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Exploring the Concept of Causal Power in a Critical Realist Tradition

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This article analyses and evaluates the uses of the concept of causal power in the critical realist tradition, which is based on Roy Bhaskar's philosophy of science. The concept of causal power that appears in the early works of Rom Harré and his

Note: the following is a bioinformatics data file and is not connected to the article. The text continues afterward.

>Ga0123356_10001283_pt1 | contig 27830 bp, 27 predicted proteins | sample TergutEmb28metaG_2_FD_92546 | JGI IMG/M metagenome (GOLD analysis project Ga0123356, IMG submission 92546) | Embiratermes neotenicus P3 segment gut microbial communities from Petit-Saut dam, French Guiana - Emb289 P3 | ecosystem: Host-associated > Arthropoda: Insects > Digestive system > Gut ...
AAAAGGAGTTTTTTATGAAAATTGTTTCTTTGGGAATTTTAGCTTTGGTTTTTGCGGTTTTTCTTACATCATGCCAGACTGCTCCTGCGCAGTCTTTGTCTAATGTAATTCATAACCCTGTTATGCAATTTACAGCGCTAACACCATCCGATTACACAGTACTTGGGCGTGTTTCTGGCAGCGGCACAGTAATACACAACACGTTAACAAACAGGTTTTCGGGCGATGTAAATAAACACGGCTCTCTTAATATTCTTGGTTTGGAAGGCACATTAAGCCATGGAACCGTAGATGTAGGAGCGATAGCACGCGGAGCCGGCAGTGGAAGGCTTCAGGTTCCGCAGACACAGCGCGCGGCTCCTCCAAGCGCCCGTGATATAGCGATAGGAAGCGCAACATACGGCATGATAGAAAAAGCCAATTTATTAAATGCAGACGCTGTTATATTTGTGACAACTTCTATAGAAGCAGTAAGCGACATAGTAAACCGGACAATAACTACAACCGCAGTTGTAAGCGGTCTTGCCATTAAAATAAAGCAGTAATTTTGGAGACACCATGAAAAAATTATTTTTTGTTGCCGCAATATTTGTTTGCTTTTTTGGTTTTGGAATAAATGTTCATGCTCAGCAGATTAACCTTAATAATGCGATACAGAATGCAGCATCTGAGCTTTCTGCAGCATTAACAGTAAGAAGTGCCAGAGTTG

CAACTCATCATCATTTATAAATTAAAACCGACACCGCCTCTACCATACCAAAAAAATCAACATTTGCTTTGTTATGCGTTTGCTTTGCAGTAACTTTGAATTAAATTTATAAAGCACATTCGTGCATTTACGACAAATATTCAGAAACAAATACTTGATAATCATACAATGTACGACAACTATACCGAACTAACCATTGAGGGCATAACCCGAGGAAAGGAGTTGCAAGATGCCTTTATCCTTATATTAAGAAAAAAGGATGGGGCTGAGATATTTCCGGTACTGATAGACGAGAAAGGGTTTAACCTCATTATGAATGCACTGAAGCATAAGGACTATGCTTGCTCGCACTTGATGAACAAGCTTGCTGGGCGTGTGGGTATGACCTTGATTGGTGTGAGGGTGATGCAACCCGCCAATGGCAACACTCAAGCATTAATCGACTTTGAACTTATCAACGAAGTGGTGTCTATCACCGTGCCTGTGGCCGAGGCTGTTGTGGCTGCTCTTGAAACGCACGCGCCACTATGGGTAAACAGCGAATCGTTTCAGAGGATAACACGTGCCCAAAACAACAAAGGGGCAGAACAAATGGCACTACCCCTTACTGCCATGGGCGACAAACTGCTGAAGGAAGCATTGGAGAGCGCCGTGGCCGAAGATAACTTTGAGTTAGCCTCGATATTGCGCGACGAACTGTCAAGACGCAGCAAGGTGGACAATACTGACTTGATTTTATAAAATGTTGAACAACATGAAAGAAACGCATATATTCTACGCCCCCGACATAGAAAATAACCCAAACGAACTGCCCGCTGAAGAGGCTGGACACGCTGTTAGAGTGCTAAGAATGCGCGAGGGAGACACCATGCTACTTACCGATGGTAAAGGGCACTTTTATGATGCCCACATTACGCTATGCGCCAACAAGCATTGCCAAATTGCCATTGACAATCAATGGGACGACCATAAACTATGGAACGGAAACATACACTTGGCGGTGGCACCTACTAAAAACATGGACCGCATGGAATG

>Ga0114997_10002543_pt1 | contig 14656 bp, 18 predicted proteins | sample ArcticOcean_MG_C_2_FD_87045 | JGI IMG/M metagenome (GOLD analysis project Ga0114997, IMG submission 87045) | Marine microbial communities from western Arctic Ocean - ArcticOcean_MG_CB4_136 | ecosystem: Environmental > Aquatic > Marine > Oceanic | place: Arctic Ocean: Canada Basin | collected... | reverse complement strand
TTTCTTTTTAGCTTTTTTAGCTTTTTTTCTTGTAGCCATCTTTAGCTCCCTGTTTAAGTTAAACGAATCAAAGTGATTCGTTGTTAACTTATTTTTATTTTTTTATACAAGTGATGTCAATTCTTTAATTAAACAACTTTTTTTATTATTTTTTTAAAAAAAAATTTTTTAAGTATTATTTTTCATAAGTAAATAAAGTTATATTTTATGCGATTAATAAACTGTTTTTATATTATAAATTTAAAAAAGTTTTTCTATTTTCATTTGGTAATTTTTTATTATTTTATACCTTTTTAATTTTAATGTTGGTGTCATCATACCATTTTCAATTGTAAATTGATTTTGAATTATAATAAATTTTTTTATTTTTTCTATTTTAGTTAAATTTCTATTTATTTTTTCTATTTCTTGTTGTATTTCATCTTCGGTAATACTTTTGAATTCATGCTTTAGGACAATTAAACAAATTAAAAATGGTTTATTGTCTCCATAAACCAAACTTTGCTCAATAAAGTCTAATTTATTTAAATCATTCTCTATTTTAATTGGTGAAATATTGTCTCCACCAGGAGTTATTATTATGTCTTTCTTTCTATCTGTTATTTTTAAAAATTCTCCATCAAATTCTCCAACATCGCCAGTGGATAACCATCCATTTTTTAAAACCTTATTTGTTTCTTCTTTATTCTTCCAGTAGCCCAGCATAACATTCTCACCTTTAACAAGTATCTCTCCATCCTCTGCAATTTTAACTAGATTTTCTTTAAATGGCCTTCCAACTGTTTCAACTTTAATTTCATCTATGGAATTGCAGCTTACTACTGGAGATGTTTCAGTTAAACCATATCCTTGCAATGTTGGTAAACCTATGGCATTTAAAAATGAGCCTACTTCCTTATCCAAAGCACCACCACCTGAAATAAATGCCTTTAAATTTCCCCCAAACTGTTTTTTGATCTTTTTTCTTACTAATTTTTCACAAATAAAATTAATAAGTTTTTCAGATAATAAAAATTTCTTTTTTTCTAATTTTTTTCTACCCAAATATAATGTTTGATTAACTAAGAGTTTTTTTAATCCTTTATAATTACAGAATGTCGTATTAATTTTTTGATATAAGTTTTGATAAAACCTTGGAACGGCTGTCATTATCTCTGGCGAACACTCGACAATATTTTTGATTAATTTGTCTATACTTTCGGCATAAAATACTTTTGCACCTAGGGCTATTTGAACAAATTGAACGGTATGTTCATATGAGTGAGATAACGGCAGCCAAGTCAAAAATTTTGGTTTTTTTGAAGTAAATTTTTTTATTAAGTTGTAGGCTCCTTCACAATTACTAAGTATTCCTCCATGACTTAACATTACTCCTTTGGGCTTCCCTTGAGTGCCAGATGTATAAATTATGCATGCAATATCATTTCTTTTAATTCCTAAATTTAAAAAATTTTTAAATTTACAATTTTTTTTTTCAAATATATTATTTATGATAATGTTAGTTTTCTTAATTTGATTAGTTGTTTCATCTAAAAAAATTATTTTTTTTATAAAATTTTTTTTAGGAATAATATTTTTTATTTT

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   1 This is the penultimate draft of the paper that has been published in Journal for the Theory of Social  Behavior 37(1): 63-87 in 2007. Exploring the Concept of Causal Power in a Critical Realist Tradition Tuukka Kaidesoja ABSTRACT This article analyses and evaluates the uses of the concept of causal power in the critical realist tradition, which is based on Roy Bhaskar’s philosophy of science. The concept of causal power that appears in the early works of Rom Harré and his associates is compared to Bhaskar’s account of this concept and its uses in the critical realist social ontology. It is argued that the concept of emergence should be incorporated to any adequate notion of causal power. The concept of emergence used in Bhaskar and other critical realists’ works is shown to be ambiguous. It is also pointed out that  the concept of causal power should be analysed in an anti-essentialist way. Ontological and methodological problems that vitiate Bhaskar’s transcendental account of the concept of causal power are examined. Moreover, it is argued that the applications of the concept of causal power to mental powers, reasons, and social structures in the critical realist social ontology are problematic. The paper shows how these problems might be avoided without giving up the concept of causal power. Introduction The historical srcins of the philosophical concept of causal power are traceable to everyday language concepts such as ability, capacity, and readiness. In the Western philosophical tradition, one of the earliest systematic treatments of this concept can  be found in Aristotle’s philosophy; his concept of efficient cause can be seen as an ancestor of the modern concept of causal power. ‘Efficient cause’ is, however, only one of the four types of causes (or causal explanations) in Aristotle’s classification of them. The others are formal, material, and teleological cause. From this perspective, it is rather surprising that many current advocates of the concept of causal power tend to see the variable causal powers of things as the only kind of causes there is. This assumption is also largely accepted in the   2 critical realist tradition based on Roy Bhaskar’s philosophy of science. As is well known, Bhaskar espoused the concept of causal power along with some other ideas from Rom Harré, who was his teacher in philosophy. Therefore, the roots of this concept in the critical realist tradition can be found in the early works of Harré and his associates (e.g. E.H. Madden, P.F. Secord). For the sake of clarity, it is useful to distinguish the ontological problem of causality from the epistemological problem. The former problem concerns the question: what is causation? A solution of this problem should specify, among other things, the differentiating characteristics of causal relations from other kind of relations. I agree with critical realists that the concept of causality cannot be eliminated from any viable ontology and that the ontological problem of causality is therefore a genuine one. The latter problem, by contrast, deals with the question: how is it possible to acquire knowledge concerning causal relations? Here, we are interested in the empirical identification of causal relations and empirical testing of hypotheses and explanatory theories that putatively refer to causal relations and causal mechanisms. Nevertheless, the ontological and the epistemological problems of causality are not entirely independent, as our solution to one of them constrains the domain of possible solutions to the other. The concept of causal power in the critical realist tradition is designed to address the ontological problem of causality. Critical realists commonly believe that, in order to develop adequate epistemological and methodological views, ontological questions must be answered first. Following this order of exposition, I herein analyse and evaluate the uses of the concept of causal power in this tradition mainly from the ontological point of view, although I also have occasionally something to say about the epistemological and methodological implications of these uses as well. I begin by investigating Harré and E.H. Madden’s Causal Powers  (CP), in which they present a detailed analysis of the concept of causal power. Then I examine the doctrine of human powers that Harré and P.F. Secord put forward in their book, The Explanation of Social Behaviour   (ESB). There is, however, somewhat a controversial issue as to whether these two books be classified as belonging to the tradition of critical realism or not. Be this as it may, these books have certainly been influential in the forma tion of Bhaskar’s early philosophy of science and the critical realist concept of causal power. Indeed, I also attempt to show that some of the problems that vitiate the applications of the concept of causal power in Bhaskar and other critical realists’ wo rks already appear in CP and ESB. Furthermore, I point out that there are also some interesting contrasts between the concept of causal  power found in Harré and his associates’ early works and the concept of causal power that is developed in the works of Bhaskar and other critical realists (e.g. lack of the concept of emergence in CP and ESB). Next, I turn my attention to Bhaskar’s first book,  A Realist Theory of Science  (RTS). I   3 argue that his transcendental account of the concept of causal power is both ontologically and methodologically problematic. I also show that his version of the concept of emergent causal power is ambiguous. Finally, I examine how the concept of causal power is used in the critical realist social ontology that was first articulated in Bhaskar’s book, The Possibility of Naturalism (PN). In this context, I also briefly address the criticism that Harré and Charles C. Varela (e.g. 1996) raise against applying the concept of causal power to social structures in the critical realist social ontology. Although I largely accept their criticism, I nevertheless argue that the concept of emergent causal power might be applied in a certain way to the system-level properties of certain kind of concrete social systems. I also try to show that the relations between the structure of the concrete social system and its component agents may be considered as causal on the condition that we give up the idea that there is only one adequate ontological analysis of the concept of causality. Harré and Madden on the concept causal power In recent discussions dealing with critical realism, it is sometimes forgotten that Harré (e.g. 1970) already uses the concept of causal power in the late sixties and early seventies. However, the most detailed analysis of this co ncept in Harré’s works can be found in CP, which he wrote jointly with E.H. Madden. I think that the analysis presented in CP is compatible with Harré’s earlier accounts of this concept and for this reason I focus, in this section, on the analysis of the concept of causal power that was put forward in CP. According to Harré and Madden, the concept of causal power adequately represents the metaphysics presupposed by modern natural sciences. They contend that the world studied by natural sciences should not be understood as merely consisting of passive matter in motion, or regularly conjoined atomistic events, but rather of causally interacting powerful particulars. They argue that these powerful particulars generate not only the observable patterns of events and the nomic regularities but also the properties of things. Furthermore, Harré and Madden argue that powerful particulars possess essential natures in virtue of which they each necessarily possess a certain ensemble of powers. They also maintain that, in certain conditions, the powers of a certain powerful particular manifest themselves in observable effects necessarily. Examples of such powerful particulars include fields of potentials, chemical substances, ordinary material objects, and biological organisms. Harré and Madden (1975, 86) analyse the ascription of causal power to a thing as follows: “’X has the  power to A’ means ‘X (will)/(can) do A, in the appropriate conditions, in virtue of its intrinsic nature ’.” In other words, causal powers are prope rties of concrete powerful particulars, which they possess in virtue of their natures. One consequence of this analysis is that abstract entities such as   4 numbers, moral values, meanings, and social classes cannot possess causal powers. However, the term ‘can’ incorporated into the previous analysis is meant to secure the extension of this analysis to the ascription of causal powers to people (ibid. 87). I will come back to this extension later. By the concept of intrinsic nature, Harré and Madden (e.g. ibid. 101-102) refer to the real essences of powerful particulars. These real essences are constitutions or structures of particular things in virtue of which they each posses a certain ensemble of causal powers. They also believe that it is, in principle, possible to divide objects of natural scientific research into natural kinds according to their real essences (ibid. 16-18, 102). An important feature of Harré and Madden’s account of causality is that they conceive the relationship between the occasion for the exercise of the certain power and the manifestations of that  power in observable effects as naturally necessary (ibid. 5). They state that; “[t]he ineliminable but non- mysterious powers and abilities of particular things […] are the ontological ‘ties that bind’ causes and effects together” (ibid. 11). The natural necessity that connects causes to their effects in causal relations is, according to this view, a real feature of the world and not a feature that the mind has somehow projected onto reality. Harré and Madden also argue that the relationship between the ensemble of causal powers of a powerful particular and that its essential nature is naturally necessary and, therefore, they also contend that it is physically impossible for a powerful particular to act or react incompatibly with its own nature (ibid. 13-14). Furthermore, Harré and Madden (ibid. 19-21) distinguish the concept of natural necessity from the concepts of logical, transcendental, and conceptual necessity. They nevertheless maintain that the conceptual necessity embedded in our historically developed conceptual systems may reflect a natural necessity grounded in the essential natures of things when empirical knowledge, acquired via scientific research into these natures, is used in real definitions of natural kinds (ibid. 6-7, 12-14, 16-18). It follows from this that the propositions describing natural necessities are different from the logically necessary propositions, because the former are necessarily a posteriori  and the latter a priori . Harré and Madden’s notion of natural necessity is compatible with our common sense intuitions concerning causal relations. We do believe, for example, that it is somehow necessary that a sample of water boils in normal air pressure when heated to 100°C by virtue of its chemical structure (i.e. H 2 O molecules interacting in certain ways). Harré and Madden use these kinds of intuitions heavily when they try to establish the superiority of their position to that of Human regularity theory, which, according to their interpretation, reduces causal relations to the constant conjunctions of observable events and denies the existence of the natural necessities. It is not, however, entirely clear whether Harré and Madden’s theory is in fact an adequate ontological  analysis of the concept of causality. For   5 example, Raymond Woller (1982) argues that this theory is problematic since Harré and Madden’s treatment of the concept of natural necessity is multifarious even though they use it as it were unified. I propose that there is indeed some wavering in their use of this concept, but I also contend (contra Woller) that its different uses are quite tightly related to the two main uses previously mentioned. Be this as it may, I also suggest that their analysis of the concept of causal power is problematic or is at least insufficient in other ways. To picture this more clearly, we need to think of some complex material thing, say a eukaryote cell, which can be decomposed into parts (e.g. organelles), which are also complex things that can be further broken down into parts (e.g. organic molecules) and so forth. Now, it may be asked: what is the intrinsic nature (or structure) of the eukaryotic cell in virtue of which it necessarily possesses a certain ensemble of causal powers? If the causal powers of this cell are ontologically dependent on the non-relational powers of its component organelles, in the sense that the powers of the cell do not exist unless the powers of its organelles exists, as it is reasonable to assume, then it may be asked: are the powers possessed by the cell nothing but the ontological resultants (or mereological sums) of the non-relational powers of its component organelles ? If this is the case, then the powers of the cell are not ontologically grounded in the nature of the cell, but rather in the natures of its component organelles due to the fact that the powers of the cell can be ontologically reduced to the powers of its component organelles (i.e. in the last analysis they are nothing but the resultants of the powers of the organelles). If we assume for a moment that this view is correct, then it implies, methodologically, that it is, in principle possible, to explain the properties of the cell solely by investigating the non-relational causal powers of its component organelles without considering their specific and complex organisation (e.g. their non-linear, complex, and relatively permanent dynamic relationships). If the causal powers of the organelles are also nothing but the resultants of the powers of their components, then this ontological reduction can be repeated by reducing their causal powers in a similar way to the powers of their component organic molecules. The same applies to the powers of the organic molecules, which can be again reduced ontologically to the powers of the atoms that constitute them. If the causal powers of the eukaryote cell and its component organelles, and the component molecules of these component organelles and so forth, are all merely the ontological resultants of their components, then this regression may go on ad infinitum  or it may stop to such ultimate entities that are plain powers which lack intrinsic natures or structures. In either case, complex things such as an eukaryote cell are not able perform any real causal work because, according to this interpretation, their alleged causal powers are always ontologically reducible to the causal powers of entities that are ontologically more fundamental. 1